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Thursday, November 26, 2015

Termination of Parental Rights

I have just had this article published. It discusses some of the very real challenges we face when trying to address issues if Termination of Parental Rights

Termination of Parental Rights: A Commentary
on Ben-David
Child Studies and Social Work, Mount Royal University, Calgary, Canada

Ben-David (this issue) introduced us to the complexity of the factors
that courts consider in termination of parental rights (TPR).
It is an opening to understanding which factors are taken into consideration
and how courts make these challenging determinations.
Yet there are other questions that must be asked before we truly
understand the TPR decisions made by courts across a variety of
legal jurisdictions. This commentary argues that we must take the
inquiry deeper, asking questions that will unpack the complexity
assisting researchers and clinicians. Thus, we will want to know
how courts weigh such important issues as the credibility of the evidence.
What is it about such factors as parental competence, failure
of remediation, and other issues identified by Ben-David that cause
courts to determine TPR is the best choice? Consideration is given
to how Ben-David’s work might be extended using a Canadian
Journal of Family Social Work, 18:243–252, 2015

Saturday, November 21, 2015

Make life "everyday" for foster children

I am fascinated by a study from the University of Leicester in the UK which looks at the value of simple everyday activities for children in care. It seems that engaging children in the kinds of typical day to day activities can positively impact the sense of well-being. This can be what seems mundane - take the children shopping; play games; help care for pets; get involved in fun activities like going swimming.

These various types of activities engage children with the family system and also expose them to low stress and rewarding experiences. It socializes the child in a different way than may be quite different than experiences prior to coming into care. These sorts of activities, the researchers note, help the children to find their place within the social environment. By being successful and belonging, they can then develop a sense of empowerment in their own world - they be become actors who can create positivity in their life and are not driven by protective reactivity.

This can also lead children into finding comfort and reward in activities that link them to prosocial environments and connections.

In the world of increasing budget constraints, ins't it wonderful to think of the power of these everyday types of activities when a child is included in them with the foster family and other peers. This can also mentor children into learning how to manage free time more constructively.

The report notes:

  • The participation of young people growing up in care is constructed in binary ‘positive’ or ‘negative’ terms. This research has found that this perception can lead to facilitated activities being overvalued and everyday participation being undervalued. The self-expression found in some forms of everyday participation feeds into young people’s sense of autonomy, yet this is not always recognised.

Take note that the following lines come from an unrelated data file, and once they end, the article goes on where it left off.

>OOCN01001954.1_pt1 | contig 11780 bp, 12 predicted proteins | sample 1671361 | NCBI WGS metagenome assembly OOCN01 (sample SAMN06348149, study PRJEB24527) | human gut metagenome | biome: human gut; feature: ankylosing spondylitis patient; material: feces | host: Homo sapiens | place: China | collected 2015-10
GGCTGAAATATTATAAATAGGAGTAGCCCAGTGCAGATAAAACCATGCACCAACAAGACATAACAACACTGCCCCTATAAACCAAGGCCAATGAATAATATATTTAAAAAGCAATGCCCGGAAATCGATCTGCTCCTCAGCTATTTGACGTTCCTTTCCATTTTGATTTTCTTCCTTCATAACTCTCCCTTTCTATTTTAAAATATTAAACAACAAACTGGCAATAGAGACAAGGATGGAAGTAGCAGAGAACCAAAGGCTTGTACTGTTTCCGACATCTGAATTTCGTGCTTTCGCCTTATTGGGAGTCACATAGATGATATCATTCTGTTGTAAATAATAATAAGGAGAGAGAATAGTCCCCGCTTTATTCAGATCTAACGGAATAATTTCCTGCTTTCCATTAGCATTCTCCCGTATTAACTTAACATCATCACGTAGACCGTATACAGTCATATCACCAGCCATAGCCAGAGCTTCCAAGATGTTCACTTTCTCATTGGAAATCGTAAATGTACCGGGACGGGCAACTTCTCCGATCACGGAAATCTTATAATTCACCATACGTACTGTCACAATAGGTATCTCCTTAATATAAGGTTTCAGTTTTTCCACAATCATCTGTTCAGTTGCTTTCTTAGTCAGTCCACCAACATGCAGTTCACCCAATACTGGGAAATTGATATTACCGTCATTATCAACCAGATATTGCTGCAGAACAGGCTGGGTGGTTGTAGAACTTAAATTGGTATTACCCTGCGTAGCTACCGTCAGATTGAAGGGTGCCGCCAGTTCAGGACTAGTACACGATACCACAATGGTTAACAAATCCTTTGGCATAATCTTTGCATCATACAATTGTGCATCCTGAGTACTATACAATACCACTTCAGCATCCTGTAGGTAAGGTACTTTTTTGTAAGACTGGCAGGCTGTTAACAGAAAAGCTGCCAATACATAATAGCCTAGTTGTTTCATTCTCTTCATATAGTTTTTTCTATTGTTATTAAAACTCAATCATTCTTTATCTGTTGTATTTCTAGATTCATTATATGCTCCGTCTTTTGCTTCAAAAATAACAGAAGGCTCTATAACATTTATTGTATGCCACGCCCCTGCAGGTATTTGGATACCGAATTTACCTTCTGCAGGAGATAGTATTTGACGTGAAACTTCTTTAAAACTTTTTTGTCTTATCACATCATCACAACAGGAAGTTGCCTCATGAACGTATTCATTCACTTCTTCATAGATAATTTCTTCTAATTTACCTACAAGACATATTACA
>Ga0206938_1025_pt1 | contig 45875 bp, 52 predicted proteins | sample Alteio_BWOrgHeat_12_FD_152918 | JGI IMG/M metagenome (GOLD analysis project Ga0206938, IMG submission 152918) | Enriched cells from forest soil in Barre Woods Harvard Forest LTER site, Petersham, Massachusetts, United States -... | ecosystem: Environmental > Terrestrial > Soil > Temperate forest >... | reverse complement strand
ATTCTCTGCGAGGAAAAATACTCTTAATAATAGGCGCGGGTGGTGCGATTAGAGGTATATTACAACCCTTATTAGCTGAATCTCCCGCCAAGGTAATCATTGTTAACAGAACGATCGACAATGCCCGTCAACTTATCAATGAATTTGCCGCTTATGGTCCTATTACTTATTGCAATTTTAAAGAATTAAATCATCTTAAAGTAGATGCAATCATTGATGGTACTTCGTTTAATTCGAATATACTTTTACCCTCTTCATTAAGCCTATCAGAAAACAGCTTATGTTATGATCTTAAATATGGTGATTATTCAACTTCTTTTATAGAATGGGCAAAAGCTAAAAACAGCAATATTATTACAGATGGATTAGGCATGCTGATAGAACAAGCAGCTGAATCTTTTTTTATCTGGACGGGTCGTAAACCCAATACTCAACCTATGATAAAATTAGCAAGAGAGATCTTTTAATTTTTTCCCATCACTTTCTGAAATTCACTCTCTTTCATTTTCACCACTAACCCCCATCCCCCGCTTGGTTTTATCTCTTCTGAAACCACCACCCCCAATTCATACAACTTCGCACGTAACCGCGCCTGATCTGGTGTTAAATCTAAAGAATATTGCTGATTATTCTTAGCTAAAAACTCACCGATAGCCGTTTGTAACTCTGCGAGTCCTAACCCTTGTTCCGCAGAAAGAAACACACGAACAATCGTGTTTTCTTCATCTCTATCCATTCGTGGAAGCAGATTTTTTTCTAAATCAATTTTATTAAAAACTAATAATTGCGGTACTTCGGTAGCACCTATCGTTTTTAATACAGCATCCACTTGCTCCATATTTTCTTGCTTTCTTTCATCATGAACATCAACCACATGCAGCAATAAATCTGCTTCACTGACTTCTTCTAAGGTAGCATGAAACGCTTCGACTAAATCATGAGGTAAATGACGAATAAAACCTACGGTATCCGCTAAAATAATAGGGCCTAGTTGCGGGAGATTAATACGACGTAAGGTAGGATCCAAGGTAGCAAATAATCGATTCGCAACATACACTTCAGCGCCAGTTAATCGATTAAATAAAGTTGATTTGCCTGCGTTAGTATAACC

• Participation facilitated by the corporate parent and foster carers of young people in care has a positive influence on the choices young people make regarding their own everyday participation. But this works both ways and what they choose to do in their free time in turn influences their decision to engage with the types of participation on offer. 
  •  Safeguarding the well-being of young people in care is a priority for social services and carers. Ensuring and upholding this priority affects and takes precedence in different aspects of the young persons everyday life, including their participation. The requirement to safeguard can interrupt or even prevent participation inside and outside of the home. This leads to young people in care being treated differently and at times can lead to their exclusion.  
  • Participation for young people exists in different geographical locations. However, when a young person in care moves placement, participation can be disrupted or even discontinued. 

The latter point speaks to the need for stability so that children can make connections that they can then hold onto allowing them to expand their sense of place, belonging and worth.

If you would like to look at the report go here and follow the links.

Saturday, November 7, 2015

BC Child welfare system broken?

The Representative for Child and Youth in British Columbia, Mary-Ellen Turpel-Lafond, suggests that the child welfare system in her province is broken. She made the comments in a report presented by the ATPN media. One issue that she raises is that, for Aboriginal children, too often funding is linked to the child being in care versus prevention efforts to keep children out of care. Turpel-Lafond has many case examples to back up her worry.

Prevention needs to address issues that child welfare is not set up to manage. Poverty is the main reason that Aboriginal children are in care. Child welfare cannot solve that. They can only respond to the effects of poverty which are typically seen in the form of neglect.

As a new federal government takes shape in Canada, now is the time for at least three core  Aboriginal child welfare issues to be tackled:

  1. Start fully funding child welfare on reserves across this country;
  2. Implement prevention programs to keep children out of care; and
  3. When it is necessary to provide protection to child keep the child within the community and family system by providing needed supports for kinship care to be successful.

In my view, these are priorities. We should be getting them on to the agenda of this new government.

To view the ATPN report, go here.